Rule #4: Understand system behavior: you cannot understand what you cannot measure.
Many times, when I’ve asked organizations how long it takes their API to service a call, the response is, “it’s pretty fast.” Fast is not a speed. If you’re launching an API service, it takes a certain number of microseconds to service that call to users, and engineers must know exactly what this number is.
Software should be instrumented so that you can answer any question at a later point. If you’re asked how you improved the system, “I made it faster” is a lot less impactful than “I dropped the user experience from 700 milliseconds to 250 milliseconds and after this, shopping cart conversions and revenue increased.” If you’re measuring this, you can prove the impact of your work.
Engineers need to measure everything and err on the side of exposing everything they can in a piece of software. Only then can they understand performance changes and build robust models of behavior. Just remember, don’t use averages, and don’t use percentiles alone.
Rule #5: Have a failure budget: avoiding failure is impossible, so expect and manage failure.
Never set up your environment with the goal to achieve 100% uptime and 100% service quality. Rather, use the data from measuring your systems as stated in “rule 4” to build failure budgets. By “measuring everything” and defining what your uptime is and what your performance is, you can identify when to introduce risks that allow you to move faster. Why not launch those features that were marked slightly unstable and test them out in production where you can get faster feedback while still being able to deliver on your quality of service requirements? This failure budget methodology allows you to de-risk speed, and to define and reward success on improvement and competency, not just uptime.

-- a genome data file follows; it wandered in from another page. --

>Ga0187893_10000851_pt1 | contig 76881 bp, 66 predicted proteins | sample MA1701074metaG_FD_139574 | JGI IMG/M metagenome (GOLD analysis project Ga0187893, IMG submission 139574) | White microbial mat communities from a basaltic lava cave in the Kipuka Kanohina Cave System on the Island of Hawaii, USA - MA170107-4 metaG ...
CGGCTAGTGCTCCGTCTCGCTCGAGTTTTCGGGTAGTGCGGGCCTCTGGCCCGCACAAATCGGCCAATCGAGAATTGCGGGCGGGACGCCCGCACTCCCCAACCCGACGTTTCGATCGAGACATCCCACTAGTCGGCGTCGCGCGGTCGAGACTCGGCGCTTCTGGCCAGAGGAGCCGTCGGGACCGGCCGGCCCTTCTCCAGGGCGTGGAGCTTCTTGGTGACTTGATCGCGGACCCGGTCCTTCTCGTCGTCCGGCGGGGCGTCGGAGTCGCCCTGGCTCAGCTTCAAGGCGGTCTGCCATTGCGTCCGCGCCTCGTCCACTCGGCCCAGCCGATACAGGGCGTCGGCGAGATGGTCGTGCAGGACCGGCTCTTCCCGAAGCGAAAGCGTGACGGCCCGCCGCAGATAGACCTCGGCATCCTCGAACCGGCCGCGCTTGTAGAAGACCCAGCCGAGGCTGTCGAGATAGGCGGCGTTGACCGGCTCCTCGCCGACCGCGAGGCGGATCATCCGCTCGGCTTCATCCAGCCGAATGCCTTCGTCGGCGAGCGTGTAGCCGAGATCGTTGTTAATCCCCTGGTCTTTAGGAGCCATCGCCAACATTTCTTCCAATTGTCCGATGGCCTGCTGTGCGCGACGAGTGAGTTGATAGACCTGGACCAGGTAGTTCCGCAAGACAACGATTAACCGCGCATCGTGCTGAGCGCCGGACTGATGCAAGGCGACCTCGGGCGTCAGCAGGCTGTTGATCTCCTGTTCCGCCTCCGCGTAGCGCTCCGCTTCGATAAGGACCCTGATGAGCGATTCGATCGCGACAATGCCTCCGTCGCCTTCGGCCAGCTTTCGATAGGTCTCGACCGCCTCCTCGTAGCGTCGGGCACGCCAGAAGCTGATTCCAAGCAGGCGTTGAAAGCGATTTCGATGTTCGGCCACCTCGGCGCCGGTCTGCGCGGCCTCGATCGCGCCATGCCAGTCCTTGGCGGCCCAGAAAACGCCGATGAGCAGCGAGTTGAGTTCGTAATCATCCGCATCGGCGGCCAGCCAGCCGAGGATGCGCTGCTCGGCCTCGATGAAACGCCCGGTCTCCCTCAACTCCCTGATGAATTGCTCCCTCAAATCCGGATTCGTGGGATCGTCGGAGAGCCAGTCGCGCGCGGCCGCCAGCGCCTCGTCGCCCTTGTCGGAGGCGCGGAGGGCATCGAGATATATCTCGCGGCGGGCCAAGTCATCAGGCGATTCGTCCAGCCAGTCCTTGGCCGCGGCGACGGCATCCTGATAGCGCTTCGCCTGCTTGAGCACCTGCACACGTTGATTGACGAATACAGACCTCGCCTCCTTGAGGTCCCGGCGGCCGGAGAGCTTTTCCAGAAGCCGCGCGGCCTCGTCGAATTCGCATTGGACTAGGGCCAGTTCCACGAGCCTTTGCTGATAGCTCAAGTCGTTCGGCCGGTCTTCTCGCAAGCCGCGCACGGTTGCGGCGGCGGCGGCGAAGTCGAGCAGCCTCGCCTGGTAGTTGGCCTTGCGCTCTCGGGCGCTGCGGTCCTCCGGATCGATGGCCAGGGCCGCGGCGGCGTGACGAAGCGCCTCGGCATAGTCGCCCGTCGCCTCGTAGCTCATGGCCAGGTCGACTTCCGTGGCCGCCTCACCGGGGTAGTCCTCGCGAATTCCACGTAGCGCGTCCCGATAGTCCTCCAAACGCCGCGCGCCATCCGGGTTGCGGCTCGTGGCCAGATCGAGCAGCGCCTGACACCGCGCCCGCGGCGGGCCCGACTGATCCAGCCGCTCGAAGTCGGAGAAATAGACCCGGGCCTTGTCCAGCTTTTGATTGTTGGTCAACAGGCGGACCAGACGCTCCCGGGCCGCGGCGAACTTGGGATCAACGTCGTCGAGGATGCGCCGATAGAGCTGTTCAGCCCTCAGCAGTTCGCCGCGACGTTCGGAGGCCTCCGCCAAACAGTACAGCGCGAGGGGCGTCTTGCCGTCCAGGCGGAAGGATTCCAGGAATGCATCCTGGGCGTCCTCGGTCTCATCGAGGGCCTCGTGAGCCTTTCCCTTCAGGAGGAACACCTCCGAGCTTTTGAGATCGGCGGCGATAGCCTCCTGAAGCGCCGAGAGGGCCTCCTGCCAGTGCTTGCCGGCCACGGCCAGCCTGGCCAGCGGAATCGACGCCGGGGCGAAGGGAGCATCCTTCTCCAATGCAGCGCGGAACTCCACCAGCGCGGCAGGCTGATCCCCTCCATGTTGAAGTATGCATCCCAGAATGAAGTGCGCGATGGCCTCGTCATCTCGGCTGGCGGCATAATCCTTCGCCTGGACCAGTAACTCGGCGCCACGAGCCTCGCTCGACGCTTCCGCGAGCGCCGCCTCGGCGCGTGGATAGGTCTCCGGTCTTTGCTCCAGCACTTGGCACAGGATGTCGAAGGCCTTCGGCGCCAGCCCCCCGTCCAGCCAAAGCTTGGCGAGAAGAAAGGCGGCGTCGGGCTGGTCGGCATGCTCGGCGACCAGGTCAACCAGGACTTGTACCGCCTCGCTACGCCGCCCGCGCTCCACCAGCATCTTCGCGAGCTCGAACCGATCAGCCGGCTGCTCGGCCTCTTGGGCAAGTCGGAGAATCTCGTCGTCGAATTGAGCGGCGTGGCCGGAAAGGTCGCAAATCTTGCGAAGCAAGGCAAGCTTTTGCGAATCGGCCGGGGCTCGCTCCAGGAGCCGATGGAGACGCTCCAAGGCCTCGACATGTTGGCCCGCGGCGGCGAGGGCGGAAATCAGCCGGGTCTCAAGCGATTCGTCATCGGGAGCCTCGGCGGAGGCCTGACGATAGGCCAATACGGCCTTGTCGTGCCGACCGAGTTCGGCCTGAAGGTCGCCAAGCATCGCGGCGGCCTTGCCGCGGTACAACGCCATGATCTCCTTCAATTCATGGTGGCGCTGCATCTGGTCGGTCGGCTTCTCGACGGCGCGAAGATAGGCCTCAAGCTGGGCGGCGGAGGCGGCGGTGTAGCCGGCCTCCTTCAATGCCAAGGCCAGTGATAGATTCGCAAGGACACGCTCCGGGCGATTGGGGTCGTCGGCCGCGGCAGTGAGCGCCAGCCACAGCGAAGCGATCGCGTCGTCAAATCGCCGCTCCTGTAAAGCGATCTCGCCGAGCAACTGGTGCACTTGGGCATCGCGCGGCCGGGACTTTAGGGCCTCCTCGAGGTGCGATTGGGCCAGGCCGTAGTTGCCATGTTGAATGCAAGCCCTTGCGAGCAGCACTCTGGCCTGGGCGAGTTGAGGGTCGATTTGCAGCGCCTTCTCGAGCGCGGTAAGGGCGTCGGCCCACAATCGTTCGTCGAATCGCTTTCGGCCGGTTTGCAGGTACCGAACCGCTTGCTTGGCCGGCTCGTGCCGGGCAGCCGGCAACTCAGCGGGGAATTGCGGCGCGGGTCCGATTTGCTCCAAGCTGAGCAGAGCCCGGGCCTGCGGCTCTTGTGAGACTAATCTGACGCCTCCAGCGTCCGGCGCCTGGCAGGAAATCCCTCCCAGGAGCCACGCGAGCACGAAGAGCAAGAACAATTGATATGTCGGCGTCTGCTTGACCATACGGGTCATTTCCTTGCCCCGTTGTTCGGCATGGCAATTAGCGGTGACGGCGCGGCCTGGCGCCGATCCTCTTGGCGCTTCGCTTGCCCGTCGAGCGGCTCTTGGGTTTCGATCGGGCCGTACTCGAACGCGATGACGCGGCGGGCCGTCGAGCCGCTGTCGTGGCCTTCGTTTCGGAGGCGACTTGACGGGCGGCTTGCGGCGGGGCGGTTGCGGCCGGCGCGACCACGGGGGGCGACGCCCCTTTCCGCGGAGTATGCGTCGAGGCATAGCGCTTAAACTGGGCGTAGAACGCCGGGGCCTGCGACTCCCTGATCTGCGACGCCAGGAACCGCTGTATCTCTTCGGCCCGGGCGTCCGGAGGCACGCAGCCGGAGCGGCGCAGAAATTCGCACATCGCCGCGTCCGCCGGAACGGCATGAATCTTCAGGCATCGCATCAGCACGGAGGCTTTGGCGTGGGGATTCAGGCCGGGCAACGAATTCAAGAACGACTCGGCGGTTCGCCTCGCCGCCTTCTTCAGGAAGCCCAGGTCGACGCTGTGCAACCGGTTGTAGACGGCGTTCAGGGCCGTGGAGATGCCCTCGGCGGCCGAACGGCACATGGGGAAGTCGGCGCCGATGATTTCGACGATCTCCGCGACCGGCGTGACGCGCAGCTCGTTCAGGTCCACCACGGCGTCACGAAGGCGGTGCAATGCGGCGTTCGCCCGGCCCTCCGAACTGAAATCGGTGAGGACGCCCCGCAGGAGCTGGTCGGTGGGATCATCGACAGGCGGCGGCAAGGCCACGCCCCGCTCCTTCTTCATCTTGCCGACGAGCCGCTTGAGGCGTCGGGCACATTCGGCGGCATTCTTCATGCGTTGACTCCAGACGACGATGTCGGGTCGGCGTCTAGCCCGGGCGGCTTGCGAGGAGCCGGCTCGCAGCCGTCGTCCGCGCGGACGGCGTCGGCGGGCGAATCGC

Rule #6: Instrumentation and observability have no equals: instrument code for observability.
The only failure that matters is the one that you’re experiencing right now. So it’s absolutely critical that everything you do in developing software and all the practices that you’d apply in operating that software can lead you to diagnosing that failure. I’ve seen software architectures where you have a bug report from a customer, and multiple engineers spend several weeks trying to reproduce the error in development in order to fix it. However, repeating failures is both highly error prone and very elusive.
Instead, go into production live and just figure it out. And if you wreck a train car in there, that’s ok as long as you have a failure budget. Now regulations like GDPR make this more difficult, because as you go into production, you are exposed to information that you may not be allowed to see. But, there are ways to do this using Canary systems. When you have a problem, it’s a lot easier to divert a problematic user to that Canary system or infrastructure than it is to repeat the entire problem in a development environment. There are methodologies and techniques that we can use when deploying production systems that give us easy access to isolating existing production problems so that we can solve them.
This is obviously by no means a complete list of how to improve the performance of your software. Some organizations will have different processes and requirements. But I have found these six to be essential for the majority of organizations and a good way, at a high level, to organize an approach to the more modern monitoring required in today’s environment.